Willow (or Sallow)

Willows can be found in many places in the wood often preferring damp locations, such as here, squeezed between Rowbourne Brook and Hut Glade. Willows (or Sallows as the broad-leafed UK species are often called) are important food plants for butterflies, in particular the Purple Emperor. Often they are coppiced and will regrow to substantial bushes, as below in Brook Glade (West).

Most of the willows in the wood are Goat Willows (Great Sallow) and another coppiced Goat Willow can be seen here where the Blue trail enters Justice Hill glade from the south:-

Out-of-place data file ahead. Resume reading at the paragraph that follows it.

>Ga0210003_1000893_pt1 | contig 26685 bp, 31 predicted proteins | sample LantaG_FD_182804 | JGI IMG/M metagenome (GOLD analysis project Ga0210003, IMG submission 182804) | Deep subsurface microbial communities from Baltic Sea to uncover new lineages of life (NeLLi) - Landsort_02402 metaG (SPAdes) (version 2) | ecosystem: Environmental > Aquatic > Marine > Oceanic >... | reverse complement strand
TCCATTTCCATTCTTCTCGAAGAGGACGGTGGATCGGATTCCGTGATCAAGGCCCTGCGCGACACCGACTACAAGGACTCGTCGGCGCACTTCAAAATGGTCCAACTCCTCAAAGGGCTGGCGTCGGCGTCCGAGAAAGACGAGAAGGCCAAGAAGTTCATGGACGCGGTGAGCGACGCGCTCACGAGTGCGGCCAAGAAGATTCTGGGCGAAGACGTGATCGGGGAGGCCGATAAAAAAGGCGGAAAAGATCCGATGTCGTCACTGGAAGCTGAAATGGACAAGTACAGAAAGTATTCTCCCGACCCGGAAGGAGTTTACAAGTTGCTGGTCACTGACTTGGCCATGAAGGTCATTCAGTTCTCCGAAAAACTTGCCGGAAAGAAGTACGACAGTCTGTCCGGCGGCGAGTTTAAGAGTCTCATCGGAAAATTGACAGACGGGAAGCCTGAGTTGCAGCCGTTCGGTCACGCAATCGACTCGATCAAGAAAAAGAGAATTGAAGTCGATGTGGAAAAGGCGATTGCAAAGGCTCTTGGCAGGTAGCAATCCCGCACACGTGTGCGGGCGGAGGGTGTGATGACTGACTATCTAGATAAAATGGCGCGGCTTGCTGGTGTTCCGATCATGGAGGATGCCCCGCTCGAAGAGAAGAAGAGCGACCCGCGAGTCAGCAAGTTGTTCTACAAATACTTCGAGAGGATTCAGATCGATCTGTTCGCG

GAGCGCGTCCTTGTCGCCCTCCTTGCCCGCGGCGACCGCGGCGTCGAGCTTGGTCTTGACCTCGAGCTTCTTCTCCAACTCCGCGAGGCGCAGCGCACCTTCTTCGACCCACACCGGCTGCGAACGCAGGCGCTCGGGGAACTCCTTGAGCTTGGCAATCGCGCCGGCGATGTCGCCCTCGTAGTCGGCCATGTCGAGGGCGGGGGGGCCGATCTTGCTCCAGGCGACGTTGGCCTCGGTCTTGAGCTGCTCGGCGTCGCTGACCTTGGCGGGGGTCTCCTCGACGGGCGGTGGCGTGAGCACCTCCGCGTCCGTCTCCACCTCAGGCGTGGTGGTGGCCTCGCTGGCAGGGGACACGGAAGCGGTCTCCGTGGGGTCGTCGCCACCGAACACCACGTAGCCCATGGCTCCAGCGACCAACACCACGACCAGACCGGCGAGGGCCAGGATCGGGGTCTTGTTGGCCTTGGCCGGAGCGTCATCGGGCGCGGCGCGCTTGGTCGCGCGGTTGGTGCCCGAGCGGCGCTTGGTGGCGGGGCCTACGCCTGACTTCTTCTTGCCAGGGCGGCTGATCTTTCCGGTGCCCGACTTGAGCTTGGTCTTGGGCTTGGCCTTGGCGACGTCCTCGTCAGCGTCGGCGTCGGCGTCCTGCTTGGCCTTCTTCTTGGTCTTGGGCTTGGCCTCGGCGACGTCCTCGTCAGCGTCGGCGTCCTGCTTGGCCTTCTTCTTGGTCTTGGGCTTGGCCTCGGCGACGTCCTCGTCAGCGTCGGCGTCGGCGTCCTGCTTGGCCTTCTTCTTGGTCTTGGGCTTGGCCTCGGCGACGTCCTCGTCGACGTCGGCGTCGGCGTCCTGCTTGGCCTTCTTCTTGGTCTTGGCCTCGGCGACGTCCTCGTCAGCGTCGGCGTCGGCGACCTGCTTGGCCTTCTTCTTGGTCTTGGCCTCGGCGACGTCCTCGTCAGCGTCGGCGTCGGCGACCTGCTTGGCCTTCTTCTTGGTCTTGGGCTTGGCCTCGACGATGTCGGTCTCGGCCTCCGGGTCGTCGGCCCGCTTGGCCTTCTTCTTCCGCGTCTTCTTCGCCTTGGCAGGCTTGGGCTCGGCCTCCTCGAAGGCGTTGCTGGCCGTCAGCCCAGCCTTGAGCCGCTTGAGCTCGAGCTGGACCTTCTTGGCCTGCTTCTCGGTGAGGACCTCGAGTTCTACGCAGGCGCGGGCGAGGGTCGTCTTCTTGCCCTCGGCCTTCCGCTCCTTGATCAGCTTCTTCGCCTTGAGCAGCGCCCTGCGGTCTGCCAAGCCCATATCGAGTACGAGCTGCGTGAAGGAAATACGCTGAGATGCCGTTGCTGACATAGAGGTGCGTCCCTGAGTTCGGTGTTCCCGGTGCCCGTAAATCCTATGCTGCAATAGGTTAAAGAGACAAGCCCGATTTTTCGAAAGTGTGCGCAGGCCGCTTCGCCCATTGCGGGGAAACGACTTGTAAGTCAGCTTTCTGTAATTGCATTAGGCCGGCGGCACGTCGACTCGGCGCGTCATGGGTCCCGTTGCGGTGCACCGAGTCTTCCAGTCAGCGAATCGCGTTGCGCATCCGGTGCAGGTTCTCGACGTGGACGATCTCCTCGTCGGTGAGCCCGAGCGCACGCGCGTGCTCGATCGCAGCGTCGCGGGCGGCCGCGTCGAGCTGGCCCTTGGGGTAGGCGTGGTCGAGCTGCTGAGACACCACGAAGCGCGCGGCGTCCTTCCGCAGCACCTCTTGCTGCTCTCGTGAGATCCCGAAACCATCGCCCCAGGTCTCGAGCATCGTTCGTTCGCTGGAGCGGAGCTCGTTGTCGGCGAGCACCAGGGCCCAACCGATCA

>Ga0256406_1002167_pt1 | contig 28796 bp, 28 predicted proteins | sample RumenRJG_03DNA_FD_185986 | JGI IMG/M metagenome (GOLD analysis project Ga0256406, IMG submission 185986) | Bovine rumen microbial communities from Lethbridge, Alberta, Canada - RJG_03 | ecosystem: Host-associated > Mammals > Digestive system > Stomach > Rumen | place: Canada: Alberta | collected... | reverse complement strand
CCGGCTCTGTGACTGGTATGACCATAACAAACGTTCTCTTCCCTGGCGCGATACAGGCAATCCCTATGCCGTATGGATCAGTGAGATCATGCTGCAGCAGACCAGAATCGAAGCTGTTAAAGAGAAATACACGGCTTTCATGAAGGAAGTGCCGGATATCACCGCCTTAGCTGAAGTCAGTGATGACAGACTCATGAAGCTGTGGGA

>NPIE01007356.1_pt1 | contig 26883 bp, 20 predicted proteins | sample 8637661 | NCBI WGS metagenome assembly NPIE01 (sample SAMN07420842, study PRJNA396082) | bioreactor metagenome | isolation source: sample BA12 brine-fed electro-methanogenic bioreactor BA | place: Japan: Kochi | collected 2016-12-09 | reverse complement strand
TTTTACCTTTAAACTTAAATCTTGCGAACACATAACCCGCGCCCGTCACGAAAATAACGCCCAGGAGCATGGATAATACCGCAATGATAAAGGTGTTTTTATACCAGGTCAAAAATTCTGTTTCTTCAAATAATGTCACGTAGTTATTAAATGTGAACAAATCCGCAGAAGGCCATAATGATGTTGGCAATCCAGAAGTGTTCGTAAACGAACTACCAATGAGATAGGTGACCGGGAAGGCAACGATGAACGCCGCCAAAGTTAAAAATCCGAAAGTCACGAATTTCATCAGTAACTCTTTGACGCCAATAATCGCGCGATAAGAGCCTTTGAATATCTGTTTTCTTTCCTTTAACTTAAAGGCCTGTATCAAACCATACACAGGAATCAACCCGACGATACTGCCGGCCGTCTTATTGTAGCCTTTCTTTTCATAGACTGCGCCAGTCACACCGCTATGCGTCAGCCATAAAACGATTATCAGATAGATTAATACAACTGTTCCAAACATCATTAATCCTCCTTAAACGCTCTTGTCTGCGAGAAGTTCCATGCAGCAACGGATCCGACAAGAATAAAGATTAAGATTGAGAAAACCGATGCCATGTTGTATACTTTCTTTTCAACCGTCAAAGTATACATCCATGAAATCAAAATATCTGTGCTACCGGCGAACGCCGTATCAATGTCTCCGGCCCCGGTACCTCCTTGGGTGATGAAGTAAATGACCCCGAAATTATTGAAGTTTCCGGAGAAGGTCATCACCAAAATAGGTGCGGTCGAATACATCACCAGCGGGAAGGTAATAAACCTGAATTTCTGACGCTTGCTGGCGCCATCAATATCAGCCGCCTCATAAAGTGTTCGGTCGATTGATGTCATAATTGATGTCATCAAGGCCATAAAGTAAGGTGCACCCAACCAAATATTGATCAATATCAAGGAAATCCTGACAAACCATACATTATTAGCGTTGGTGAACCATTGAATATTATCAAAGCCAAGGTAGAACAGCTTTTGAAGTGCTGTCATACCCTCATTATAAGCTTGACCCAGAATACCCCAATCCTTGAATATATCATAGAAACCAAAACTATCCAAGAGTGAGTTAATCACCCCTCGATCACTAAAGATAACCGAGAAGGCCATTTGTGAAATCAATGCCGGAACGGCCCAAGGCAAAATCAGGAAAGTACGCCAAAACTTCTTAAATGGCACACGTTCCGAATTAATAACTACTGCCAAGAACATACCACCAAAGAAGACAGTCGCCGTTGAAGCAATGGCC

Unlike many willows, the Goat Willow has oval leaves with a point which curls over, as on the above tree:

The above willow was re-pollarded in October 2018:

However, other willows found in the wood seem to have longer leaves and may be the Grey Willow (Common Sallow) or hybrids of the two:-

This coppiced willow on Yellow Trail next to the camp boundary is different again and appears to be Eared Willow or a hybrid Eared/Goat:

The leaves are quite different to those shown above:-

Another view of the Sallows in Hut Glade.

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